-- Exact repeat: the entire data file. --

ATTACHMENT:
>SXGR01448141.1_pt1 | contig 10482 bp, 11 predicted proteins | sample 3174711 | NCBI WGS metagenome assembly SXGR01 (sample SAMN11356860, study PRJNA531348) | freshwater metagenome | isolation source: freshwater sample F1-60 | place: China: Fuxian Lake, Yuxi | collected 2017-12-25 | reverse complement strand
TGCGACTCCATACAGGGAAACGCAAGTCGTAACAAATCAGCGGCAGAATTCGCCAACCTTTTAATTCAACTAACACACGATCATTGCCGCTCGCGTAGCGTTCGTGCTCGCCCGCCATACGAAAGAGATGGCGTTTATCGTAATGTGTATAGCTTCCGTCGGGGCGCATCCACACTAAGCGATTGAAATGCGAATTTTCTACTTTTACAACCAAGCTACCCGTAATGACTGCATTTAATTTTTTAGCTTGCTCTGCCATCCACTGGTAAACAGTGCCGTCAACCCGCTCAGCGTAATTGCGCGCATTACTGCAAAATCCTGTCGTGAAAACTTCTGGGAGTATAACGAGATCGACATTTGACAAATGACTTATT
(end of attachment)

>SXGR01448141.1_pt1 | contig 10482 bp, 11 predicted proteins | sample 3174711 | NCBI WGS metagenome assembly SXGR01 (sample SAMN11356860, study PRJNA531348) | freshwater metagenome | isolation source: freshwater sample F1-60 | place: China: Fuxian Lake, Yuxi | collected 2017-12-25 | reverse complement strand
TGCGACTCCATACAGGGAAACGCAAGTCGTAACAAATCAGCGGCAGAATTCGCCAACCTTTTAATTCAACTAACACACGATCATTGCCGCTCGCGTAGCGTTCGTGCTCGCCCGCCATACGAAAGAGATGGCGTTTATCGTAATGTGTATAGCTTCCGTCGGGGCGCATCCACACTAAGCGATTGAAATGCGAATTTTCTACTTTTACAACCAAGCTACCCGTAATGACTGCATTTAATTTTTTAGCTTGCTCTGCCATCCACTGGTAAACAGTGCCGTCAACCCGCTCAGCGTAATTGCGCGCATTACTGCAAAATCCTGTCGTGAAAACTTCTGGGAGTATAACGAGATCGACATTTGACAAATGACTTATT